Loaning money through Prosper is an entirely different thing. I’ve only made a couple loans through Prosper and I did get paid back. I’ve made a few more loans at Lending Club and despite one default I still have an 11% return. I’m going to continue put a small part of my money in peer to peer lending.
There is nothing wrong with loaning money, if you truly know the borrower, have 100% faith in them, and can afford to lose the money.
I have loaned to several friends over the years, friends who are earnest, have big hearts, work hard, but simply don’t understand savings and investment. Tiding them over for a year or two, financing a “new” (used) truck for their business, covering their licensing exams, and tuition or rent so they don’t get evicted – all of it was eventually paid back, and they are better people today.
I would do it again. Well, actually, I have another loan outstanding since December, for my mechanic – “Cash for Clunkers” had a lot of unintended consequences.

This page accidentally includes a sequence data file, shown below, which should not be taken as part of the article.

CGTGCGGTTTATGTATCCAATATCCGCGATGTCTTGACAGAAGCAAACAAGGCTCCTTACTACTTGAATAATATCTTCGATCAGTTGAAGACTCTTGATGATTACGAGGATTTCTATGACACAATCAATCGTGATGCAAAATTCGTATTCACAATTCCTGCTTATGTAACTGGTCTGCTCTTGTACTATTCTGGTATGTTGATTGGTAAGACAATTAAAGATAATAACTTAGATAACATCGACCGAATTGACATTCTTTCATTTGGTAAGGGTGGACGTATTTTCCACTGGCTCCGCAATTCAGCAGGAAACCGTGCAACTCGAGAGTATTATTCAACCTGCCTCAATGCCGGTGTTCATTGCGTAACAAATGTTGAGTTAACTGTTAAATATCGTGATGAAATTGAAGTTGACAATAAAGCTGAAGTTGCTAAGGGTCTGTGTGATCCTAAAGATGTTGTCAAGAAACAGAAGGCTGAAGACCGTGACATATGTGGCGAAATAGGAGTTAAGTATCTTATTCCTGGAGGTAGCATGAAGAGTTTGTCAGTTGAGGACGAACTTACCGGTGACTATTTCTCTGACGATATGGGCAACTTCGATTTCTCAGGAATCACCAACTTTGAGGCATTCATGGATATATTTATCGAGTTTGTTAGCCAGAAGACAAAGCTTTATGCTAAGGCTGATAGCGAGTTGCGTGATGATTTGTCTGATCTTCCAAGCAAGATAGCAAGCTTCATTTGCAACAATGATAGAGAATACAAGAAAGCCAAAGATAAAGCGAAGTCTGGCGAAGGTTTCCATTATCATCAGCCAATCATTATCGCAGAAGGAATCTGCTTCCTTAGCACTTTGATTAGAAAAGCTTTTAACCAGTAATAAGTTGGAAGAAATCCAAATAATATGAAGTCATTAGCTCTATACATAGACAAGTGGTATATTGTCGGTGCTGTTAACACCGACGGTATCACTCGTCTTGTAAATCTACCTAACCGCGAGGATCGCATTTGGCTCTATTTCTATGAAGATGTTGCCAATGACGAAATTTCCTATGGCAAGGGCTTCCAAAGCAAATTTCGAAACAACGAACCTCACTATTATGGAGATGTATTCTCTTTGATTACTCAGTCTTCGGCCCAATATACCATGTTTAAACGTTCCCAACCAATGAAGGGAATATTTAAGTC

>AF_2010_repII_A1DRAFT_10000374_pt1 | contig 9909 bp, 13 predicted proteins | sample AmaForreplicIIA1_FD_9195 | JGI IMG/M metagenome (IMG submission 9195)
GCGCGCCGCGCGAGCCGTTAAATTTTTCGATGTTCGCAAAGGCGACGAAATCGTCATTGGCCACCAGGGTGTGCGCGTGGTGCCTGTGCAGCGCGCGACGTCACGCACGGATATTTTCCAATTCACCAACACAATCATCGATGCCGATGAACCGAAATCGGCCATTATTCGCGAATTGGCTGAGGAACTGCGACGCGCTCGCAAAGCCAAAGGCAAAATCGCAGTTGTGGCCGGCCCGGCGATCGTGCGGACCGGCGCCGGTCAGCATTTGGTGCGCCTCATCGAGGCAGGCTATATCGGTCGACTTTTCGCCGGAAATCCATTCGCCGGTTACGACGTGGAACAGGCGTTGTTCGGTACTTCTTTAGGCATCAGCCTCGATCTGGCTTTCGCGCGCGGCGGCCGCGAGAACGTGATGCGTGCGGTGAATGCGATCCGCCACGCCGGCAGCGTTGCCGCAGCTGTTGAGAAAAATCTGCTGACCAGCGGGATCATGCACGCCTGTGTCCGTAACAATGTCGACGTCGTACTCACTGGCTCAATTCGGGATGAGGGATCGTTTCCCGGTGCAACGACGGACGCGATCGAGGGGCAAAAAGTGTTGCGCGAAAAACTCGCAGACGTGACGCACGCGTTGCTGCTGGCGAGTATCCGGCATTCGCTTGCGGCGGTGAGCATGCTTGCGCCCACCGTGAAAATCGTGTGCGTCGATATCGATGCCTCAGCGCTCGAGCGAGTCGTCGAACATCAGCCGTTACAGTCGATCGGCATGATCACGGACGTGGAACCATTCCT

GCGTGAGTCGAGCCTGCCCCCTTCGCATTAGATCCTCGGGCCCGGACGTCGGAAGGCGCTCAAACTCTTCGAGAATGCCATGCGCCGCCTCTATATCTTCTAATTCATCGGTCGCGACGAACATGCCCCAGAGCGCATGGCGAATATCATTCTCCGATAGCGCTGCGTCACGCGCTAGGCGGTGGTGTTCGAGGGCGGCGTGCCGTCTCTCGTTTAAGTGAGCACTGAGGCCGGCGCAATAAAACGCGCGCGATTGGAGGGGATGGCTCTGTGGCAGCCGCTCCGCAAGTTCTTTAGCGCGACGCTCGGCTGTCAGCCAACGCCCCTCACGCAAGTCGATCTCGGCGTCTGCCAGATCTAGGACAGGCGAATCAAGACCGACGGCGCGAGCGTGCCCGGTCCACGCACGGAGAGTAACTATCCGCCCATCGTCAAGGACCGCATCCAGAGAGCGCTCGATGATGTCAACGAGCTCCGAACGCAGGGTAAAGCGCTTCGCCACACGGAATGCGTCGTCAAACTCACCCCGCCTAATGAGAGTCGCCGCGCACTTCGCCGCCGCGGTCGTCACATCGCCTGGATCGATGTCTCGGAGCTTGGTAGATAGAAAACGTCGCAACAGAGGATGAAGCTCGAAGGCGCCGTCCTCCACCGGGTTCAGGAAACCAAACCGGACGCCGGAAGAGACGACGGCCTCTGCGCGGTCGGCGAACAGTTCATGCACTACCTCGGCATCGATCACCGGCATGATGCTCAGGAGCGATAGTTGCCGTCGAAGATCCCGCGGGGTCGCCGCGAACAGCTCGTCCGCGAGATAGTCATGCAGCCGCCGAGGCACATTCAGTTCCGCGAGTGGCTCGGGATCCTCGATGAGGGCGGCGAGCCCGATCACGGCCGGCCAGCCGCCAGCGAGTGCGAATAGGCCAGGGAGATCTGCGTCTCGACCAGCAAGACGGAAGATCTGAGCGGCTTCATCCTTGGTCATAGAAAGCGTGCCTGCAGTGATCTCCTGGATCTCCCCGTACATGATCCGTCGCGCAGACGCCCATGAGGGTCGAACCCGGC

Never in a million years would I loan money to anyone. Too much trouble. I’m not cheap, I’m willing to help people in many ways that doesn’t mean giving loans. I’ve given friends going through tough times grocery gift cards for birthdays, instead of useless stuff. I’ve helped them find inexpensive legal help, or community help for problems.
Everyone I know who has lent money to friends or family has come away burned and relationships damaged as a result.
I lend a money to a friend and for more than a year now, she hasn’t paid me nor even try to call and say I can’t pay you right now etc. etc. it’s not actually a loan but from there I learn. I don’t think I’ll every have to do that again. I’d rather give you some cash if it’s really an emergency as help but not lend a huge amount. It will only ruin your relationship for some … but usually it’s different when you extend loan to a friend or anyone your close with.
I did lend money to a friend who had financial difficulties. Instead the friend decided to buy himself a brand new laptop which he didn’t really need. I didn’t get my money back, and worst of all I also lost a friend ;-(